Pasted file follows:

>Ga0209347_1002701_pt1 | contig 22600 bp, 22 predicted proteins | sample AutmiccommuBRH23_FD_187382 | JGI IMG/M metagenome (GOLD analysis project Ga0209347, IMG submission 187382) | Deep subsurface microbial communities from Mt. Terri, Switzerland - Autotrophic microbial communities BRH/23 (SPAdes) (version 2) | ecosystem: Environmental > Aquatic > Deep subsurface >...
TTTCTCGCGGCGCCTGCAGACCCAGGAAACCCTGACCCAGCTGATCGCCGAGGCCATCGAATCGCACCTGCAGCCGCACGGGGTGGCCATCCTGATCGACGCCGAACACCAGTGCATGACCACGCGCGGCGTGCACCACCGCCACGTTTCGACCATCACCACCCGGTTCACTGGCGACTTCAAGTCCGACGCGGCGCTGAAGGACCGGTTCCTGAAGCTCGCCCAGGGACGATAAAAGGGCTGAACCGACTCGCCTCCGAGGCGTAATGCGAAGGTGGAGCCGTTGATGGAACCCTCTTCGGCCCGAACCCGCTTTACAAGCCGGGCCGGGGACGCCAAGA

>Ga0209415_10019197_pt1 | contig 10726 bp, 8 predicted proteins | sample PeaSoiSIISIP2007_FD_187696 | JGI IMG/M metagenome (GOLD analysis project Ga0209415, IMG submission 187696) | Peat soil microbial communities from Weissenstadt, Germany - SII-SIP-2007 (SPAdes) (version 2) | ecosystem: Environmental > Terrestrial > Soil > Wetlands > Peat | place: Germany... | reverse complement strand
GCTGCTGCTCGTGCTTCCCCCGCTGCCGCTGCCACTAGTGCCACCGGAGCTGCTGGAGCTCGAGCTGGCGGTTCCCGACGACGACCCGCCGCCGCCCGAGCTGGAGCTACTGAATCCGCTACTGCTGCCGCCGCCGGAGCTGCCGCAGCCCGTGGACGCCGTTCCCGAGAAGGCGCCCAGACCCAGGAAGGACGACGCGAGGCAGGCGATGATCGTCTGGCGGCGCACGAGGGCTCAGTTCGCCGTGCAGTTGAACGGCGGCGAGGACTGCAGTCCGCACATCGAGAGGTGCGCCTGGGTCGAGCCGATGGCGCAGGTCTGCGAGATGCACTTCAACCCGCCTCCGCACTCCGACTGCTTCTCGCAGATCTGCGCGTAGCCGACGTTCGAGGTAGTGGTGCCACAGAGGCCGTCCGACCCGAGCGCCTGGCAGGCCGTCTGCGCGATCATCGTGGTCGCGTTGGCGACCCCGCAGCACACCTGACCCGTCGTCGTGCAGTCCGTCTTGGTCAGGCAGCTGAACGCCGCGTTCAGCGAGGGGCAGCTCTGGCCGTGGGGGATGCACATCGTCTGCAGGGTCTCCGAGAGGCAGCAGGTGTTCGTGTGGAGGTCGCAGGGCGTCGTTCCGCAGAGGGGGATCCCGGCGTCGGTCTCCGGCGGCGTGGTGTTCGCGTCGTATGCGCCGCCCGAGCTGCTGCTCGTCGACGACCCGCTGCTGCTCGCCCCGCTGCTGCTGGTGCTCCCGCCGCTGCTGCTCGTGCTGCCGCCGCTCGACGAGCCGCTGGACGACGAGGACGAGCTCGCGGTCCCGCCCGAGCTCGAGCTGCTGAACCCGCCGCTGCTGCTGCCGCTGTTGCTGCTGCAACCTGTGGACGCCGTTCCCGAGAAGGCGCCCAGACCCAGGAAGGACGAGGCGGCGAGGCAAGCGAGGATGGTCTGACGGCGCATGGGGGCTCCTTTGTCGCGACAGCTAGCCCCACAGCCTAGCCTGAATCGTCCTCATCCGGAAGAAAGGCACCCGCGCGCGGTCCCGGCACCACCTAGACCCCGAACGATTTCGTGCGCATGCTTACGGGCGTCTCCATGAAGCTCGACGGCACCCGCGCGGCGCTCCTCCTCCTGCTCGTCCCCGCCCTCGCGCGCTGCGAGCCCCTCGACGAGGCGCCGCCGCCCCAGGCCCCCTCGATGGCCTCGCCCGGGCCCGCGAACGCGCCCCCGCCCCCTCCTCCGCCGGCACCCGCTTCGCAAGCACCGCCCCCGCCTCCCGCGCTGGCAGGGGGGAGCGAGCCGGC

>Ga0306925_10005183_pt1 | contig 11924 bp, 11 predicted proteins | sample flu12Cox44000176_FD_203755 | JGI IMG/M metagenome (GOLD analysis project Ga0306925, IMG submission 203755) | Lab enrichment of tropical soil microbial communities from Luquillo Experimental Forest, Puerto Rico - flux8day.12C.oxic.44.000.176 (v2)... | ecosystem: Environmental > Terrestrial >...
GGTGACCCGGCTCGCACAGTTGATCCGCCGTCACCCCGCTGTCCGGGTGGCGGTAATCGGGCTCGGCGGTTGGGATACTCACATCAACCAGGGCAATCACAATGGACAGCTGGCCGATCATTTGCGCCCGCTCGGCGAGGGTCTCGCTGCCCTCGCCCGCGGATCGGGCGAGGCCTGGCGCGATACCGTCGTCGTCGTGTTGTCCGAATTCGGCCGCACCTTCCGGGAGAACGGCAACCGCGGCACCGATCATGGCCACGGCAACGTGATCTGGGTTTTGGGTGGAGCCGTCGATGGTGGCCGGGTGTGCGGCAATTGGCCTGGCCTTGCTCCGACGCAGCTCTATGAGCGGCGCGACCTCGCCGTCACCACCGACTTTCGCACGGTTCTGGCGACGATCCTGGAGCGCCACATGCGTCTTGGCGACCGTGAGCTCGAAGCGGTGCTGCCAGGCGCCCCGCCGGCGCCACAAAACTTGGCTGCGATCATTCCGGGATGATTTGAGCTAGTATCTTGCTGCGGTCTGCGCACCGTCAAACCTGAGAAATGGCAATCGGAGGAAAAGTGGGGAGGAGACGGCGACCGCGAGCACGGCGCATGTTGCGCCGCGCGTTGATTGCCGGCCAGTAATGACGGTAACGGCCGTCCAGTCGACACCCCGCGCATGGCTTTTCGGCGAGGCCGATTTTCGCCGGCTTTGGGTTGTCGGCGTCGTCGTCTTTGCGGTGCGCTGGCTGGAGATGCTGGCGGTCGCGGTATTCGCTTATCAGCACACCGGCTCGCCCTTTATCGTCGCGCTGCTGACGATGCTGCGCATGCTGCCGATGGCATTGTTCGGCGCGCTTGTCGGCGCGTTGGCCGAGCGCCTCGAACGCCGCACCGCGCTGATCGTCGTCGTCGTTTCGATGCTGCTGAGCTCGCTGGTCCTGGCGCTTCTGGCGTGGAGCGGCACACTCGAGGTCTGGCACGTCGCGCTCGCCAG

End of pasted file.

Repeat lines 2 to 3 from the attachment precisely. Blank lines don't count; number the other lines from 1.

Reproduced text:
TTTCTCGCGGCGCCTGCAGACCCAGGAAACCCTGACCCAGCTGATCGCCGAGGCCATCGAATCGCACCTGCAGCCGCACGGGGTGGCCATCCTGATCGACGCCGAACACCAGTGCATGACCACGCGCGGCGTGCACCACCGCCACGTTTCGACCATCACCACCCGGTTCACTGGCGACTTCAAGTCCGACGCGGCGCTGAAGGACCGGTTCCTGAAGCTCGCCCAGGGACGATAAAAGGGCTGAACCGACTCGCCTCCGAGGCGTAATGCGAAGGTGGAGCCGTTGATGGAACCCTCTTCGGCCCGAACCCGCTTTACAAGCCGGGCCGGGGACGCCAAGA

>Ga0209415_10019197_pt1 | contig 10726 bp, 8 predicted proteins | sample PeaSoiSIISIP2007_FD_187696 | JGI IMG/M metagenome (GOLD analysis project Ga0209415, IMG submission 187696) | Peat soil microbial communities from Weissenstadt, Germany - SII-SIP-2007 (SPAdes) (version 2) | ecosystem: Environmental > Terrestrial > Soil > Wetlands > Peat | place: Germany... | reverse complement strand